I’m generally pretty good at being diplomatically and politely rude to people when the need arises.  It’s one of my many talents, along with eloquently telling you why you are a complete idiot.  One thing I have never written about is PR failures.

I’m not talking about a poorly designed or worded ad.  I’m talking about PR people who email bloggers in a niche as small and specific as military spouse bloggers, and fail epically at their job.

In light of recently hitting my breaking point with these emails I’ve decided to write about the most common fails I see and why it should matter to PR people. (This list is geared towards my personal experiences, but the rules apply to any military spouse blogger, no matter what branch of the military their spouse serves in.)  This will be a three part series featuring six fails each.

PR Fails Part 1

Part 1:

  1. Soldier is NOT an all encompassing term.  I am not married to a Soldier.  I’m married to a Marine.  Our service members go through boot camp and training to earn their respective titles, so show some respect and call them by their correct names.
  2. The branches of the military are capitalized as are the titles earned in them.  I am married to a Marine, not a marine.  There is a distinct difference in meaning.  A Marine is a person who is a service member serving in the USMC; marine is related to oceanography.  My husband is not a whale; get it right.  (This also applies to Army/Soldier, Navy/Sailor, Air Force/Airman, Coast Guard/Coastie and National Guard.) Again, show some respect.
  3. If you are going to write to a military spouse blogger, be sure you know what branch their spouse is in.  Emailing A Boy, A Girl, and the MARINE CORPS and saying, “army wives such as yourself” is an epic failure on so many levels.  I am not an Army wife.  I do not look down on Army wives, but I do look down on PR people who think that the distinction doesn’t matter.  Re: Item 1 and Item 2 on the list.  And this type of failure is a sure fire way to make sure I don’t even bother to reply.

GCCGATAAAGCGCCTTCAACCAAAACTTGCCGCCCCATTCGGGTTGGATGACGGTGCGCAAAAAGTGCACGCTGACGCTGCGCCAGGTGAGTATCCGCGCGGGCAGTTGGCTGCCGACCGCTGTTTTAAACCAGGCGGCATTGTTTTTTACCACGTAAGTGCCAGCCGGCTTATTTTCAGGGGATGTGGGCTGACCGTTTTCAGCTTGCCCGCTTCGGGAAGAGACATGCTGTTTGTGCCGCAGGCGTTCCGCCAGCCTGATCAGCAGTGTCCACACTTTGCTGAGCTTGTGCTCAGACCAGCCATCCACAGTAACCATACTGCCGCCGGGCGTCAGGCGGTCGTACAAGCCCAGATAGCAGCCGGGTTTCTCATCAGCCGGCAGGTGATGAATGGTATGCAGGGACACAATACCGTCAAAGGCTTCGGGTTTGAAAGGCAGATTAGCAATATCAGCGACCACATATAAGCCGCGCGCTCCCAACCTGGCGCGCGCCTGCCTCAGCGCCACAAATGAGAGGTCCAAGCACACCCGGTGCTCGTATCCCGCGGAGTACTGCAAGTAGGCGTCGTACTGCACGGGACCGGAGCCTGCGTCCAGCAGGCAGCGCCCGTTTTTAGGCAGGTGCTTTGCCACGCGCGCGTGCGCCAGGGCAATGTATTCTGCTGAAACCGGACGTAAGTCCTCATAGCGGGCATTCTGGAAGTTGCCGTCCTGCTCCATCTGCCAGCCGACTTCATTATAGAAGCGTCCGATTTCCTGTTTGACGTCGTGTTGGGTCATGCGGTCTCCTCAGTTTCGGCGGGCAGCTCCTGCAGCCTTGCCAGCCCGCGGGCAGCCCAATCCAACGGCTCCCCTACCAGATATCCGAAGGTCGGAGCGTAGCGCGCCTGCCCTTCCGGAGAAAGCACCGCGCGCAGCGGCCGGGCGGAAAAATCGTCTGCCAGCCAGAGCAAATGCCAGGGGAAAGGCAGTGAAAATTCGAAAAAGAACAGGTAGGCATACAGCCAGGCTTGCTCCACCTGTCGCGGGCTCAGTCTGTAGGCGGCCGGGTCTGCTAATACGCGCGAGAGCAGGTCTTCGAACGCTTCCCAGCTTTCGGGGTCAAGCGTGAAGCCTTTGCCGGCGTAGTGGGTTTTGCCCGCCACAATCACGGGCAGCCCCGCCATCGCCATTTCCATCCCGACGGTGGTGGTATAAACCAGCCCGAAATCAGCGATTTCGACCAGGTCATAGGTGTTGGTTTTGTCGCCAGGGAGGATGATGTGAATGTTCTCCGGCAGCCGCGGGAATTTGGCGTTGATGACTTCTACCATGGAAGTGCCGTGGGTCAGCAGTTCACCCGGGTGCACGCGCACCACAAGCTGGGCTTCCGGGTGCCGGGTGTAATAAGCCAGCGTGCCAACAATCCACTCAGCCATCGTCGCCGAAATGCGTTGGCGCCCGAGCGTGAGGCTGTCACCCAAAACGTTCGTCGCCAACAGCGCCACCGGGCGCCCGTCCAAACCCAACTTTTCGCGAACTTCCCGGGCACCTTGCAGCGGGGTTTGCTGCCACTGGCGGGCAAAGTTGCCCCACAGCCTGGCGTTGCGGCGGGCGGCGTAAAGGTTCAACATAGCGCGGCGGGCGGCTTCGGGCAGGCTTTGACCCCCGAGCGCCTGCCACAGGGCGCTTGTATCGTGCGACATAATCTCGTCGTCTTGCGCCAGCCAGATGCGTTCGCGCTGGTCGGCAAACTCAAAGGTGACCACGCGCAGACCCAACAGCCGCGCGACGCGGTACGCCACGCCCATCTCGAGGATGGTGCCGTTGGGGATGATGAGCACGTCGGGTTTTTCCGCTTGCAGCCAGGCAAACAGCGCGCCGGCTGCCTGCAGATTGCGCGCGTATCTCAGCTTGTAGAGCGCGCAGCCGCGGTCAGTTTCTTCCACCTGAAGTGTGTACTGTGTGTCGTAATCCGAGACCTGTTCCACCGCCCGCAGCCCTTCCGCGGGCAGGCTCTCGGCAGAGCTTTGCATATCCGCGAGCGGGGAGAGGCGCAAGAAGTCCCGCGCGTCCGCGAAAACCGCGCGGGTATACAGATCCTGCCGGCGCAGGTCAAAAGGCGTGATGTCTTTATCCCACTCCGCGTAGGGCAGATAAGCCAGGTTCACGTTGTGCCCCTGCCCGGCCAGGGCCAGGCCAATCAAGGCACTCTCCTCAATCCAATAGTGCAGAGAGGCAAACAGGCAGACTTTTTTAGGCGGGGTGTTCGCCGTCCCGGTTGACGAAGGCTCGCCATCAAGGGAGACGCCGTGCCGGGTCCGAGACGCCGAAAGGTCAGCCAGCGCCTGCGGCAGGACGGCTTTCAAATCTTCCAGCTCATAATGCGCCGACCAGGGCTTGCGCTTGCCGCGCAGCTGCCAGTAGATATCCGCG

4. Don’t email me offering me a review of children’s items.  My bio clearly states that I have no children.  Way to fail.  Just because I’m a military spouse, doesn’t automatically mean I have a troop of children at home and making that assumption is really ridiculous.
  5. Just because something you are doing is loosely related to the military, doesn’t mean everyone is going to jump on the chance to promote your thing for free.  I get twenty emails a day that tell me about how this person once shook hands with an Airman so I should want to promote their product, service or event.  Nope. I will promote what I feel fits with my blog, not what YOU feel fits with my blog, so when I reply, “thanks but no thanks,” a response is not needed from you about why I should change my mind.
  6. There is a difference between Active Duty Service Members, National Guard, and Reserve Service Members, and ACTIVE National Guard and Reserve Service Members.  If you are going to email a Reservist’s wife about your blahblah, you should probably be sure that Reservists are included in the list of people eligible.  Asking me to promote something that I don’t even qualify for because of your decision to exclude an entire group of military service members, one of which I am married to, is just flat insulting.